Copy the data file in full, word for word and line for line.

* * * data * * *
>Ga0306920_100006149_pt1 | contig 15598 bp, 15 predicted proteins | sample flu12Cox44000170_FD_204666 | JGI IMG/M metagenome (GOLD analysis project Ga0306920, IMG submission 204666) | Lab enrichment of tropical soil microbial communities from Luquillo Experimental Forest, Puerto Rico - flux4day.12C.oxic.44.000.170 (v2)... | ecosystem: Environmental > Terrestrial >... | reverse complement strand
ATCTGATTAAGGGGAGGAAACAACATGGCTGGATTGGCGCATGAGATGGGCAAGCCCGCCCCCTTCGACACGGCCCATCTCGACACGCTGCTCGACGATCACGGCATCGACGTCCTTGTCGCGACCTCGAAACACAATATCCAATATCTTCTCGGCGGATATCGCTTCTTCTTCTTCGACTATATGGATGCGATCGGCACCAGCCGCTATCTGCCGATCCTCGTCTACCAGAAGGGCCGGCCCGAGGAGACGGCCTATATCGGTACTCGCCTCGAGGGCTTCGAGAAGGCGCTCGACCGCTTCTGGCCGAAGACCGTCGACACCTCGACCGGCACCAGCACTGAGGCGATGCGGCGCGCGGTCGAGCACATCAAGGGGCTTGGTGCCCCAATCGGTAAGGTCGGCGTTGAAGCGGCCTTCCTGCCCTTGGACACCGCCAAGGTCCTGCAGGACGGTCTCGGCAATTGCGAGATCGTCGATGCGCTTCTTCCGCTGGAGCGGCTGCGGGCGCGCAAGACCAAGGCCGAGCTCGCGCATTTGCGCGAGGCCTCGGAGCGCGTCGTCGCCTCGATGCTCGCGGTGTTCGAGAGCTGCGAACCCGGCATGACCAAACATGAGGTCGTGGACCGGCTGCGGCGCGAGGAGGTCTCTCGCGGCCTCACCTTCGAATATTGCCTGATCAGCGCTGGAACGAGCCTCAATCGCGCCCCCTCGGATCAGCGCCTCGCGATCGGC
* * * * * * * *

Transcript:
>Ga0306920_100006149_pt1 | contig 15598 bp, 15 predicted proteins | sample flu12Cox44000170_FD_204666 | JGI IMG/M metagenome (GOLD analysis project Ga0306920, IMG submission 204666) | Lab enrichment of tropical soil microbial communities from Luquillo Experimental Forest, Puerto Rico - flux4day.12C.oxic.44.000.170 (v2)... | ecosystem: Environmental > Terrestrial >... | reverse complement strand
ATCTGATTAAGGGGAGGAAACAACATGGCTGGATTGGCGCATGAGATGGGCAAGCCCGCCCCCTTCGACACGGCCCATCTCGACACGCTGCTCGACGATCACGGCATCGACGTCCTTGTCGCGACCTCGAAACACAATATCCAATATCTTCTCGGCGGATATCGCTTCTTCTTCTTCGACTATATGGATGCGATCGGCACCAGCCGCTATCTGCCGATCCTCGTCTACCAGAAGGGCCGGCCCGAGGAGACGGCCTATATCGGTACTCGCCTCGAGGGCTTCGAGAAGGCGCTCGACCGCTTCTGGCCGAAGACCGTCGACACCTCGACCGGCACCAGCACTGAGGCGATGCGGCGCGCGGTCGAGCACATCAAGGGGCTTGGTGCCCCAATCGGTAAGGTCGGCGTTGAAGCGGCCTTCCTGCCCTTGGACACCGCCAAGGTCCTGCAGGACGGTCTCGGCAATTGCGAGATCGTCGATGCGCTTCTTCCGCTGGAGCGGCTGCGGGCGCGCAAGACCAAGGCCGAGCTCGCGCATTTGCGCGAGGCCTCGGAGCGCGTCGTCGCCTCGATGCTCGCGGTGTTCGAGAGCTGCGAACCCGGCATGACCAAACATGAGGTCGTGGACCGGCTGCGGCGCGAGGAGGTCTCTCGCGGCCTCACCTTCGAATATTGCCTGATCAGCGCTGGAACGAGCCTCAATCGCGCCCCCTCGGATCAGCGCCTCGCGATCGGC